Prof. Clive Walker
Professor Dr. Clive Walker is a professor emeritus of Criminal Justice Studies at the University of Leeds. He has served as the founder and director of its Centre for Criminal Justice Studies and as Head of the School of Law. In addition to police law and human rights, key aspects of his research work are terrorism legislation and counter-terrorism policies and laws. He has written extensively on terrorism issues, with many published papers and books not only in the UK but also in several other jurisdictions, especially the USA. In 2003, he was a special adviser to the UK Parliamentary select committee scrutinised what became the Civil Contingencies Act 2004, from which experience he published The Civil Contingencies Act 2004: Risk, Resilience and the Law in the United Kingdom (Oxford University Press, 2006). His books on terrorism are recognised as leaders in the field and are cited widely. They include Terrorism and the Law (Oxford University Press, 2011), The AntiTerrorism Legislation, (3rd ed., Oxford University Press, 2014), and the Routledge Handbook of Law and Terrorism (Routledge, 2015). He has undertaken work for many parliamentary committees and currently is engaged as a Special Adviser to the United Kingdom government on terrorism issues. For his work in this field, he received in 2016 the title of Queen’s Counsel honoris causa.
Within the territorial boundaries of the Islamic State’s (IS) ‘caliphate’, women were largely confined to the domestic sphere. Their roles centred on support to militant husbands and the ideological upbringing of children. The physical collapse of IS’ proto-state marks a significant turning point in women’s commitment and activism for the group. Many IS-affiliated women are […]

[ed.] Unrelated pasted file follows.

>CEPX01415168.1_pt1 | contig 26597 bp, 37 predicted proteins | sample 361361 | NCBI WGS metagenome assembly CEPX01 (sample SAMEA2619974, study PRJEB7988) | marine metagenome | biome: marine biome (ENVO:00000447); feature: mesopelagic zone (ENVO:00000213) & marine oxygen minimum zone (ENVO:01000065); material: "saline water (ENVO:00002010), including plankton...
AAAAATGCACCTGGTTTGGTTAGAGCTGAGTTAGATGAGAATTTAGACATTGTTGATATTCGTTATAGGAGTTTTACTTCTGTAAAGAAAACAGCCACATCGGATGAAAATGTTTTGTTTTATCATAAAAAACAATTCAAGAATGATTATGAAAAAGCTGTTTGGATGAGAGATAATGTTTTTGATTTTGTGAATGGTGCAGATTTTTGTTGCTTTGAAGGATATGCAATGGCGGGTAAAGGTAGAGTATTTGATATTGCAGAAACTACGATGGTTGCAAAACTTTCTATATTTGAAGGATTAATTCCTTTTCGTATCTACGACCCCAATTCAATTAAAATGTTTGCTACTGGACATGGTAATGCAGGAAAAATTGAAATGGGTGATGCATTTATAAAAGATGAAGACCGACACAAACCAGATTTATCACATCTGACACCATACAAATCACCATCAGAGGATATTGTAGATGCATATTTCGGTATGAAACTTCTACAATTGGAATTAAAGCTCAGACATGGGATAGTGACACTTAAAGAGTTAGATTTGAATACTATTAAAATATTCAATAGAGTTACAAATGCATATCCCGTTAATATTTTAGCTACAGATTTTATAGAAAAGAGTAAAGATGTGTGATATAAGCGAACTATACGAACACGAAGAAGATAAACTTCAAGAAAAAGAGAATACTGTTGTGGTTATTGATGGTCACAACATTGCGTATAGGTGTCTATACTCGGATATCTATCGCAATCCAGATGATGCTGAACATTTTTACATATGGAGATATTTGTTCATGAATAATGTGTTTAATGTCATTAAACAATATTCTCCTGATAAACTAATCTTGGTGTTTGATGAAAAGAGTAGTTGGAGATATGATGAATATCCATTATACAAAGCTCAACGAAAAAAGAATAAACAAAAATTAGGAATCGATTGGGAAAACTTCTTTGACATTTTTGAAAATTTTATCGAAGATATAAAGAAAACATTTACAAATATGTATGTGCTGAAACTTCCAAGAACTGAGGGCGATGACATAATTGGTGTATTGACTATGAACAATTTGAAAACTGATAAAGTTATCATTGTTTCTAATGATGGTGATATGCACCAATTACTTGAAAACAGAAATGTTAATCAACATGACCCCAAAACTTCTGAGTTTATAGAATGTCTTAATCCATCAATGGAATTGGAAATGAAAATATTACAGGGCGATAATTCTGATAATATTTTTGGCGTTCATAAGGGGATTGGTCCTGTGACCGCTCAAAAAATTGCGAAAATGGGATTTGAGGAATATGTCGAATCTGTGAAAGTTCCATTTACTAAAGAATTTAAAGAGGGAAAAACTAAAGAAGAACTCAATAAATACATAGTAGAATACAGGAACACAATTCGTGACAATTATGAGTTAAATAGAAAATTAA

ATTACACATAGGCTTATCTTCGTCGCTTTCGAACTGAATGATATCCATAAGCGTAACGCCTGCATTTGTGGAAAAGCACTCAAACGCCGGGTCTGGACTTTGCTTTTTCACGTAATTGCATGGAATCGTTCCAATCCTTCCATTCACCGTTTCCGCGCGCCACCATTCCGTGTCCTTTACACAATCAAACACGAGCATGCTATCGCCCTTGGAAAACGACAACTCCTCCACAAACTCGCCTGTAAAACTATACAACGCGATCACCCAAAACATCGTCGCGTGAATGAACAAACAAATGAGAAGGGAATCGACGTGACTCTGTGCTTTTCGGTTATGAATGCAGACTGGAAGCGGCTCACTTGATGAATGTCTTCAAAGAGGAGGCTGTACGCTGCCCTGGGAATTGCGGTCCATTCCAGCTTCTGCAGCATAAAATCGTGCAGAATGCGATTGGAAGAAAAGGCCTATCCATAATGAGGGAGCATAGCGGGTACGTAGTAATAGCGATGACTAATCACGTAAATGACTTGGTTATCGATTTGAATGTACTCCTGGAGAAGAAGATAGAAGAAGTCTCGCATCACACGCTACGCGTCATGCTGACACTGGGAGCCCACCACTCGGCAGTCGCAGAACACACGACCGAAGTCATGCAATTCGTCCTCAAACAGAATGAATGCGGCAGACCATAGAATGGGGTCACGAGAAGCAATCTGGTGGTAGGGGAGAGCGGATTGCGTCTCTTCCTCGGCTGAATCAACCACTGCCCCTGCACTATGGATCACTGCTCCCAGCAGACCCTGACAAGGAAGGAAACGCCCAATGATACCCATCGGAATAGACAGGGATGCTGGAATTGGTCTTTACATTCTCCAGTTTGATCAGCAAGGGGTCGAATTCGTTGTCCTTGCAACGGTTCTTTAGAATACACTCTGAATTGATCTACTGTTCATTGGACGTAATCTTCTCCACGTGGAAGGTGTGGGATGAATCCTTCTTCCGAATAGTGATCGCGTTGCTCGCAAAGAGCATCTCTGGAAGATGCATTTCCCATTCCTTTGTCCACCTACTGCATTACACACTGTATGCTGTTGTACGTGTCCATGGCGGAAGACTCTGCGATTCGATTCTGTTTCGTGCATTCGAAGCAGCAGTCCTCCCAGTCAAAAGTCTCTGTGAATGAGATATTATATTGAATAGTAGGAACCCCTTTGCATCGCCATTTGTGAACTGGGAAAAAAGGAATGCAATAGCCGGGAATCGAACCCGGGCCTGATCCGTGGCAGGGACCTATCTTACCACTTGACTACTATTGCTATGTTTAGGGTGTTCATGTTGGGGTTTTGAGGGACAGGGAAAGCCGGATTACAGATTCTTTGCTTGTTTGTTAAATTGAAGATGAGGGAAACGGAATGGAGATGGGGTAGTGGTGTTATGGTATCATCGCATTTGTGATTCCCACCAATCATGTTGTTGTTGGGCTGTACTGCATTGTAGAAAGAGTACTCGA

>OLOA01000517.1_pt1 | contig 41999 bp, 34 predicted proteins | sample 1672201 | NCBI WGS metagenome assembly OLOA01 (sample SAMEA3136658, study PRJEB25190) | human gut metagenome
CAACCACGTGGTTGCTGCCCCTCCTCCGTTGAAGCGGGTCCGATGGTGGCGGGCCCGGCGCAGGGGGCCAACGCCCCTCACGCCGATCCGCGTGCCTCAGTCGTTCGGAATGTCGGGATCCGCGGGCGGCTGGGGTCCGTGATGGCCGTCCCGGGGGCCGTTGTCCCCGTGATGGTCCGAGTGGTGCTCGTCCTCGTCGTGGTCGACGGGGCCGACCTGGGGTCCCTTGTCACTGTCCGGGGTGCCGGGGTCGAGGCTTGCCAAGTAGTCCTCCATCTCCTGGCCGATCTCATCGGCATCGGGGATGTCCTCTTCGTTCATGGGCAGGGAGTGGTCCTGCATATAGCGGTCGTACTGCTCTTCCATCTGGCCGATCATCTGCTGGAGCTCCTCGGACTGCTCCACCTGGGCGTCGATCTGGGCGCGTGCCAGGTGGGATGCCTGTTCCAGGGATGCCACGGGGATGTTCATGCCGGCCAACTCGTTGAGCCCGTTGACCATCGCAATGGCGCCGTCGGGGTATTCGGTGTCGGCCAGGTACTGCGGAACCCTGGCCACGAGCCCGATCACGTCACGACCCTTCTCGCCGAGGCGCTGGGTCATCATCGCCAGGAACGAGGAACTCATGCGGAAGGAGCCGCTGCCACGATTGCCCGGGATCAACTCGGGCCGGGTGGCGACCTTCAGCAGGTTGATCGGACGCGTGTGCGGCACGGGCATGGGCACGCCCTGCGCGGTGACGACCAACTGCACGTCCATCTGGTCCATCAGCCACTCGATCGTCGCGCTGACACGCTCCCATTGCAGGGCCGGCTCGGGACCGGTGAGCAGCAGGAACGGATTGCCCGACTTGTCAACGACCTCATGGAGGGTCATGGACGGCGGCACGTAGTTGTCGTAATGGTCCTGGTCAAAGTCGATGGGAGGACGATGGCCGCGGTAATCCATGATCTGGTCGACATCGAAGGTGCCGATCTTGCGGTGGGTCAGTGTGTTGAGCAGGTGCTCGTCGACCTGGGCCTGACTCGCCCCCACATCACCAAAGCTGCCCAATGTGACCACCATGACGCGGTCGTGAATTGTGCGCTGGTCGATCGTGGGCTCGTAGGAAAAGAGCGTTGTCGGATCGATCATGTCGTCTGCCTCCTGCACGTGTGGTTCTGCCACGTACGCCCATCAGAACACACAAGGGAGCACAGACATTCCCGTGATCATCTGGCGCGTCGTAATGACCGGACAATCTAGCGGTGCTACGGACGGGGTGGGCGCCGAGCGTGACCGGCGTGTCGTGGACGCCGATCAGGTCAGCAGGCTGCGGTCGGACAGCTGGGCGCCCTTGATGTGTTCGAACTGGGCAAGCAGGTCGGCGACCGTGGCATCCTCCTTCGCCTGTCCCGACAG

Right-wing violence and terrorism have slowly gained more academic and public attention in recent years, with an increase in anti-immigration and anti-government organised violence from the extreme right in most Western countries. Some evidence exists that right-wing extremists have attempted to infiltrate the military in their home countries to gain access to tactical training, weapons, […]
Climate change indirectly increases the risk of violent extremism, write Reinier Bergema and General (ret.) Tom Middendorp in their PSI-ICCT policy brief The Warning Signs are Flashing Red: The interplay between climate change and violent extremism in the Western Sahel. Development and security cannot do without the other. It is not enough to counter violent […]